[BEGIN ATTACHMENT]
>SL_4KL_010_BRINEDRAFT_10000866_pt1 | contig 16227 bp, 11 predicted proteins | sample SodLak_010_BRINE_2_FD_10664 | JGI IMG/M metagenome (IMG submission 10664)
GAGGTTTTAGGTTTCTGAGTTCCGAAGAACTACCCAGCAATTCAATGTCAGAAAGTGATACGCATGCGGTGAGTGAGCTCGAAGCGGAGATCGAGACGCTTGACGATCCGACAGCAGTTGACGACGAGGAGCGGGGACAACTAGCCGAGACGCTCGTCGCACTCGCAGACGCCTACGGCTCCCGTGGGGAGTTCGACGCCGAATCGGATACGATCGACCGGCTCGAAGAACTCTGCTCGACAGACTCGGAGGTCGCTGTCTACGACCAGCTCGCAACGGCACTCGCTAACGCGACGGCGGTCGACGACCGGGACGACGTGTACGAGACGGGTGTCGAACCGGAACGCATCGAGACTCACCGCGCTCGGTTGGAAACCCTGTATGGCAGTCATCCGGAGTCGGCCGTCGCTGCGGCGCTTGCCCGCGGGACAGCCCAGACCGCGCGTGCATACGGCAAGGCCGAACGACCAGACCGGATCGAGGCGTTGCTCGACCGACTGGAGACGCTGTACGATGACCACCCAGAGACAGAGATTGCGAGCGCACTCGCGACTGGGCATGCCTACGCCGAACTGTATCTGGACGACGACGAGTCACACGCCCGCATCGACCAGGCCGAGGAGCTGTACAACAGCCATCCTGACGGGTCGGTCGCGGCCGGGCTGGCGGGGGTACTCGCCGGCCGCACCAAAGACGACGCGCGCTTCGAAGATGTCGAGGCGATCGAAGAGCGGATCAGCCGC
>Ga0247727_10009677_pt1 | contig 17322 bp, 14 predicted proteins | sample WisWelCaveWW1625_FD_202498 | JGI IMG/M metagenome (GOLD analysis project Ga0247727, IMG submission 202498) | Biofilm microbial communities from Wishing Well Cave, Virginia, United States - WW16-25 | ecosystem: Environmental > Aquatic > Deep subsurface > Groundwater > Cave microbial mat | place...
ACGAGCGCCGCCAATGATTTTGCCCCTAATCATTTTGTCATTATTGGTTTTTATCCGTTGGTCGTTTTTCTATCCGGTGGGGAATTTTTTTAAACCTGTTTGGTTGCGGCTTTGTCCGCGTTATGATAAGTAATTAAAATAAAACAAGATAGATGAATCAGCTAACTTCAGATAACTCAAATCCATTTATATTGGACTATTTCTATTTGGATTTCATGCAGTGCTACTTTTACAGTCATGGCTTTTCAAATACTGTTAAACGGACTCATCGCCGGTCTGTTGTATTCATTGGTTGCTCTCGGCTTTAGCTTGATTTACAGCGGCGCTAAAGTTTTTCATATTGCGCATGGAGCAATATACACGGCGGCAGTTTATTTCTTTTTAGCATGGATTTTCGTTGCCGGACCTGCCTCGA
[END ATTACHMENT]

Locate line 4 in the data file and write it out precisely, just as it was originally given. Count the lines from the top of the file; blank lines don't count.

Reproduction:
ACGAGCGCCGCCAATGATTTTGCCCCTAATCATTTTGTCATTATTGGTTTTTATCCGTTGGTCGTTTTTCTATCCGGTGGGGAATTTTTTTAAACCTGTTTGGTTGCGGCTTTGTCCGCGTTATGATAAGTAATTAAAATAAAACAAGATAGATGAATCAGCTAACTTCAGATAACTCAAATCCATTTATATTGGACTATTTCTATTTGGATTTCATGCAGTGCTACTTTTACAGTCATGGCTTTTCAAATACTGTTAAACGGACTCATCGCCGGTCTGTTGTATTCATTGGTTGCTCTCGGCTTTAGCTTGATTTACAGCGGCGCTAAAGTTTTTCATATTGCGCATGGAGCAATATACACGGCGGCAGTTTATTTCTTTTTAGCATGGATTTTCGTTGCCGGACCTGCCTCGA